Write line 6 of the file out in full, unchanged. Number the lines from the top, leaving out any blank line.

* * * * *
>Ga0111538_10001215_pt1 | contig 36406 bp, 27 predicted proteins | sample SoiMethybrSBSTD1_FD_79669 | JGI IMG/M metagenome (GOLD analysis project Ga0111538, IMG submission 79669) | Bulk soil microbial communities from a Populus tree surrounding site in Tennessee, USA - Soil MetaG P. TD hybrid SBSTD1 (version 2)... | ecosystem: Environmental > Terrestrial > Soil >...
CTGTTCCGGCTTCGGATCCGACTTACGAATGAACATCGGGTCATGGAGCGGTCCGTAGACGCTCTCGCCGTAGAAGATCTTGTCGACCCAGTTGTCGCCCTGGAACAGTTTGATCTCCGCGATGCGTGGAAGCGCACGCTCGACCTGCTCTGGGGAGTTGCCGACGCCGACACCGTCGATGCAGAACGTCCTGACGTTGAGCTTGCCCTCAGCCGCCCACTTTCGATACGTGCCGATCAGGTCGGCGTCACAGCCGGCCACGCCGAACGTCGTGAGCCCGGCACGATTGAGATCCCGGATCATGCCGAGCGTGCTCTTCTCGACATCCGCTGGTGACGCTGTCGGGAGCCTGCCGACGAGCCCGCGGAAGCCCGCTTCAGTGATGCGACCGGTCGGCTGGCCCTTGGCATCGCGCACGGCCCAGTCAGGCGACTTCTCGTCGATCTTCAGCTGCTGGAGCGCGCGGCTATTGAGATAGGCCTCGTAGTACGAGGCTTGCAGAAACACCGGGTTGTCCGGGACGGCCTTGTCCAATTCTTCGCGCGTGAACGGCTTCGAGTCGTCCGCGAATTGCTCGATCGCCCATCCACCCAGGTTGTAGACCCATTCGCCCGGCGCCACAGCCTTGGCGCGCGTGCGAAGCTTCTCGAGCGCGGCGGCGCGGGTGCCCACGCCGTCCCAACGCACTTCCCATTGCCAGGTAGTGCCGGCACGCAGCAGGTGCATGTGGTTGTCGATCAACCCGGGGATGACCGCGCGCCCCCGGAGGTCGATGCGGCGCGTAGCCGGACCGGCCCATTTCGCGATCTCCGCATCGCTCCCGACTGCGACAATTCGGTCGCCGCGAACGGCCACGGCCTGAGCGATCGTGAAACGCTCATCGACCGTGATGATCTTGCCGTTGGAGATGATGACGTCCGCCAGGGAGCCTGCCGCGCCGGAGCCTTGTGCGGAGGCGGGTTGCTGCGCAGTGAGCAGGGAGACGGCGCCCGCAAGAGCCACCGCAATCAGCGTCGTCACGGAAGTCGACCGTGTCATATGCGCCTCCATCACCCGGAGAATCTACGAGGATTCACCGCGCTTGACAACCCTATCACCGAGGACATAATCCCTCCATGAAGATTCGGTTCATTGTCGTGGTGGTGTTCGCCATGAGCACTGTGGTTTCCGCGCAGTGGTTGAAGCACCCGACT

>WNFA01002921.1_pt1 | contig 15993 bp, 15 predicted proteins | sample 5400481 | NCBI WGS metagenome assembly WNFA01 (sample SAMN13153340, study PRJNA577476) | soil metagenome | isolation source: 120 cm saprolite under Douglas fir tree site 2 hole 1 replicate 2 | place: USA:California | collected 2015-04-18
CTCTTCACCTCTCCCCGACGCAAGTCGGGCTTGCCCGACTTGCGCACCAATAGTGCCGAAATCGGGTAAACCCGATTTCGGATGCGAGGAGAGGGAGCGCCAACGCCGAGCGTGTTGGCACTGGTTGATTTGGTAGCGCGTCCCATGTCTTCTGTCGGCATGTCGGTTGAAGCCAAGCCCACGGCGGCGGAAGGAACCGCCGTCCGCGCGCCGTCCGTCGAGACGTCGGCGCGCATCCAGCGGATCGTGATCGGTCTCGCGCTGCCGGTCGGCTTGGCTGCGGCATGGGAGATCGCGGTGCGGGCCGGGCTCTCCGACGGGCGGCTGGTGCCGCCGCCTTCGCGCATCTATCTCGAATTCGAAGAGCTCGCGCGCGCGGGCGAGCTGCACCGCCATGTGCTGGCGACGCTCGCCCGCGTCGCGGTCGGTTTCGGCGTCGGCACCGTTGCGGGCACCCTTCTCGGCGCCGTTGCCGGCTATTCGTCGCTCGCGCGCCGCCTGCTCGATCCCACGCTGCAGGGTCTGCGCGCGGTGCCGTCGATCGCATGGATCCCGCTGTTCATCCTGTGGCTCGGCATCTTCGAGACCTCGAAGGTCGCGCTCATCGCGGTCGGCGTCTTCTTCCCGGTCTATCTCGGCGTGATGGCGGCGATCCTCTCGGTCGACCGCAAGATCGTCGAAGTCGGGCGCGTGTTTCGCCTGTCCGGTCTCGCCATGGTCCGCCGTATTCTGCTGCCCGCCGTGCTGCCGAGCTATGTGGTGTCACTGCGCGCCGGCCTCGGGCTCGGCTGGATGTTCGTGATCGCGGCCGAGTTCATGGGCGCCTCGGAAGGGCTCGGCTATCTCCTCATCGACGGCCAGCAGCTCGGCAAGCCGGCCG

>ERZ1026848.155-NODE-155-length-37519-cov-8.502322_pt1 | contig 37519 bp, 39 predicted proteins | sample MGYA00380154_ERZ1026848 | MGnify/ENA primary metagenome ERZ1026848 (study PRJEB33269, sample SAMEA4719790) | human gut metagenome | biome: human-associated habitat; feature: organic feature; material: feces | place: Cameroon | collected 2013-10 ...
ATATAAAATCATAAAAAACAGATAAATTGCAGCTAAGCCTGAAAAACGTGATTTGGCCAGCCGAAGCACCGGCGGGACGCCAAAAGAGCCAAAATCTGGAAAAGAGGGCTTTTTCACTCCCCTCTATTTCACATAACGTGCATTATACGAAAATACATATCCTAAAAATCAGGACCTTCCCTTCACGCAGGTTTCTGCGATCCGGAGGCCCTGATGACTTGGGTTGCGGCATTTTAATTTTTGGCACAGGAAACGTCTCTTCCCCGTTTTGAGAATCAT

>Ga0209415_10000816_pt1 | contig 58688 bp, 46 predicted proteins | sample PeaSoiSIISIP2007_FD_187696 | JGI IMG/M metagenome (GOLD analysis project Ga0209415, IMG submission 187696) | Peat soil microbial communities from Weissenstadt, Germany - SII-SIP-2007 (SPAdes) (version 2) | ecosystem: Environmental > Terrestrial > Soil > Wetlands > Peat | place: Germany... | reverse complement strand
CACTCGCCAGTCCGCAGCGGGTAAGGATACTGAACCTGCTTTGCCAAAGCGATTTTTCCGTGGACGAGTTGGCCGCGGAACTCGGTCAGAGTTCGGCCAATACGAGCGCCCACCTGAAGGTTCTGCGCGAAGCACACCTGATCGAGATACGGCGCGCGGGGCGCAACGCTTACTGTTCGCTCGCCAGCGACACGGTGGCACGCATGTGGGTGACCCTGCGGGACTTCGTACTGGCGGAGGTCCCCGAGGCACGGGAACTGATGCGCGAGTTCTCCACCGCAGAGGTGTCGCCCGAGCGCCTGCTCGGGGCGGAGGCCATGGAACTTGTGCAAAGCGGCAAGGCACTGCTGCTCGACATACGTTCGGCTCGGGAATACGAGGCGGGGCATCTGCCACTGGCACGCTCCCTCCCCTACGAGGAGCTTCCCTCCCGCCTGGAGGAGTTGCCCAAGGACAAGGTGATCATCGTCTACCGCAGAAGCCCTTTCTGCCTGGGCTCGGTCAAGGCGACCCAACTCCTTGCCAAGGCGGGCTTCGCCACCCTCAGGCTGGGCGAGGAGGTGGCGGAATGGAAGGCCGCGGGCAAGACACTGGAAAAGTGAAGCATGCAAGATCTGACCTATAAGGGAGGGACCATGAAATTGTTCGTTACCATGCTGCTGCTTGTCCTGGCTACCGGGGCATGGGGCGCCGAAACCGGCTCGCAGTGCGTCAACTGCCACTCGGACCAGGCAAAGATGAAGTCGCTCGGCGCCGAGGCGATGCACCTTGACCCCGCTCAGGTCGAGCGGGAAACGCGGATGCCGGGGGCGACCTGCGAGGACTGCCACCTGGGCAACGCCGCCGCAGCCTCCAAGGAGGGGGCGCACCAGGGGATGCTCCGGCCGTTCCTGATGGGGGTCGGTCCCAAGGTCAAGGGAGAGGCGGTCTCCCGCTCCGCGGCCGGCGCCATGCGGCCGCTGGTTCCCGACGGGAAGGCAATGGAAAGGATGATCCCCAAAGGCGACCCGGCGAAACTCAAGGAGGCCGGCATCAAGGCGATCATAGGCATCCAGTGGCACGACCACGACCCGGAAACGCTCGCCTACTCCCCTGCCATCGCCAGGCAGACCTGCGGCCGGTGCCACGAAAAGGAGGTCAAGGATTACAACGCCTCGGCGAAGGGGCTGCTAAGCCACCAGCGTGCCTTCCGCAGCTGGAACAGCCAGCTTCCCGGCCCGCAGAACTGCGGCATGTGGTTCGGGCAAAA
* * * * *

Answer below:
ATATAAAATCATAAAAAACAGATAAATTGCAGCTAAGCCTGAAAAACGTGATTTGGCCAGCCGAAGCACCGGCGGGACGCCAAAAGAGCCAAAATCTGGAAAAGAGGGCTTTTTCACTCCCCTCTATTTCACATAACGTGCATTATACGAAAATACATATCCTAAAAATCAGGACCTTCCCTTCACGCAGGTTTCTGCGATCCGGAGGCCCTGATGACTTGGGTTGCGGCATTTTAATTTTTGGCACAGGAAACGTCTCTTCCCCGTTTTGAGAATCAT